Image Credits: Bill Clark/CQ Roll Call
To secure U.S. election systems from the very real threat of targeted cyberattacks, states might need to reframe their security practices to look more like they would in a tightly controlled corporate environment.
To that end, Centrify, an enterprise cloud-based identity management company, is extending its security offerings to help states cover their bases as part of a “Secure the Vote” initiative. The company is encouraging state and local election boards to employ its services for basic security measures like multi-factor authentication and user privilege management — two easy steps that could thwart potential attacks. To coordinate with states, Centrify is working with the Department of Homeland Security on the budget and procurement processes as states begin to work more closely with the agency on the challenge of election security.
In a conversation with TechCrunch, Centrify CEO Tom Kemp emphasized that states could bolster election security considerably by even undertaking the most basic safety measures.
“There’s some low-hanging fruit that can be done relatively quickly,” Kemp told TechCrunch, noting that this level of precaution would only take “a couple weeks of implementation work.”
As Kemp notes, the hackers targeting state election systems generally try to compromise admin-level accounts with broad system access. Multi-factor authentication requires an external confirmation of user identity in order to log into a system and is widely considered one of the more basic and most robust cybersecurity precautions for individuals and organizations alike. Centrify eschews the “trust but verify” approach, opting instead for a zero-trust security model that verifies user identity at all levels.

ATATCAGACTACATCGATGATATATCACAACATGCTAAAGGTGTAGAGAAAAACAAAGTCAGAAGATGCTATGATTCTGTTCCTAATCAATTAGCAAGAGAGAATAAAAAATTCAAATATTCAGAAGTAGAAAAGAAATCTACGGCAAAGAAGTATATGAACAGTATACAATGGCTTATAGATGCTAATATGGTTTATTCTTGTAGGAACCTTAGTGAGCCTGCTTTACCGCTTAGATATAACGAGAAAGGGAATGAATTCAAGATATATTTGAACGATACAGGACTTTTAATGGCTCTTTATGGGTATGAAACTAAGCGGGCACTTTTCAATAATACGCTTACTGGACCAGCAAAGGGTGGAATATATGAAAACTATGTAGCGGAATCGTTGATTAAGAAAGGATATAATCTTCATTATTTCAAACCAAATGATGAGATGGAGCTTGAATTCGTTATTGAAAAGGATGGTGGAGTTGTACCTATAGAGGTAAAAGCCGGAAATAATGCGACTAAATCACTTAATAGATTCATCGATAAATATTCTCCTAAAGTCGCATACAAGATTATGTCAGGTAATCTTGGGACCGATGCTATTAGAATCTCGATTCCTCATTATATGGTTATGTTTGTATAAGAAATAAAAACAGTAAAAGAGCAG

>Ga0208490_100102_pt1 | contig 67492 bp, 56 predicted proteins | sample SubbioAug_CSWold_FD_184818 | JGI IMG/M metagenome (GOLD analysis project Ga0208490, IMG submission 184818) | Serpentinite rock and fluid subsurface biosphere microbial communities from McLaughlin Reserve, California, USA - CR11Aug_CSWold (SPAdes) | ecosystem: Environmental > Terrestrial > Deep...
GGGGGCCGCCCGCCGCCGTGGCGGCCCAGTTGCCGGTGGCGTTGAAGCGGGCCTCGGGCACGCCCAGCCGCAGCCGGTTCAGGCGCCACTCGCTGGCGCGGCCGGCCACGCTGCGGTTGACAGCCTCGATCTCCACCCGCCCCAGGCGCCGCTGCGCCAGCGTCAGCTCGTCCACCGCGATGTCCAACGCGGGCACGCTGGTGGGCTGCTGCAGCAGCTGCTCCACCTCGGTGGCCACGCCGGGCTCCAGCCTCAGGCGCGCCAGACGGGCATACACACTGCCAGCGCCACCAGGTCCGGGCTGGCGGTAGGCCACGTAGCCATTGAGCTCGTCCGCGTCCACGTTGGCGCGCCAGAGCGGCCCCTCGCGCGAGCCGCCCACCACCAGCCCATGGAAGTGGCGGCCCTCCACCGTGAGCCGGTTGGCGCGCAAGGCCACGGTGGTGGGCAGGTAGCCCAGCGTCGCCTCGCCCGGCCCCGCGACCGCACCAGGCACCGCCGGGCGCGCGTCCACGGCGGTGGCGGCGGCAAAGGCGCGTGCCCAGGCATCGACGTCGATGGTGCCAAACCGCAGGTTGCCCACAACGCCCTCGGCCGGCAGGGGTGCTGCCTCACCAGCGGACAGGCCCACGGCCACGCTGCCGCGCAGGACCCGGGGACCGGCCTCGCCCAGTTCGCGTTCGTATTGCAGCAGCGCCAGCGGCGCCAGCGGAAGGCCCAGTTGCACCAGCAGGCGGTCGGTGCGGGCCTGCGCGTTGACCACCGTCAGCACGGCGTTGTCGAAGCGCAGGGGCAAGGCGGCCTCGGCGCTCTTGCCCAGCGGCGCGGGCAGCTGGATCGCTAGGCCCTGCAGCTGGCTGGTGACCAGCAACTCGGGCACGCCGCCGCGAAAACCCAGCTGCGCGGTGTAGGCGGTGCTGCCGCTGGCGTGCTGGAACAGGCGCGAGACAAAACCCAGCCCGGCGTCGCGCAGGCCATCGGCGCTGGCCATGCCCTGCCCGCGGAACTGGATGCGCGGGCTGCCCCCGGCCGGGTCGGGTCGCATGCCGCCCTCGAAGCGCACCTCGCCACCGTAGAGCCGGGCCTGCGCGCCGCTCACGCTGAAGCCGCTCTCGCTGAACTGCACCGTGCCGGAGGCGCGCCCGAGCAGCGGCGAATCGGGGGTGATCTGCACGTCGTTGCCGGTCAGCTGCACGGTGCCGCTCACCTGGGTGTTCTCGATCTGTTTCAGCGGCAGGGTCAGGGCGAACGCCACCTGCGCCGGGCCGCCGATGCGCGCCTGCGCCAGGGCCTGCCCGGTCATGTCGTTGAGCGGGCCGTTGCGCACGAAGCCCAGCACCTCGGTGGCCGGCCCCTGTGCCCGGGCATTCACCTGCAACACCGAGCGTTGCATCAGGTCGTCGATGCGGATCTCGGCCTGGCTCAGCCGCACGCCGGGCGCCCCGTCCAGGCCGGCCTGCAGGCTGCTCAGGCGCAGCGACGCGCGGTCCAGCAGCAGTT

State and local election boards can work with Centrify to get free access to the company’s services for eight months, though they’ll need to sign up for an annual plan to get the deal. The company will work with those groups to deploy its services, with discounted on-site rates. Because the company is already registered in the federal procurement system, states have one less hurdle to overcome if they choose to work with Centrify while taking advantage of federal assistance seeking to bolster state election security. According to a federal contractor search, Centrify’s federal contracts have included work with the U.S. Navy and the National Institutes of Health (NIH).
“In order to secure the vote, Election Boards need to protect their election systems, and more importantly, sensitive voter registration information against bad actors,” Kemp said of the announcement. “That starts with adopting a new mindset that compromised credentials are the main attack vector.”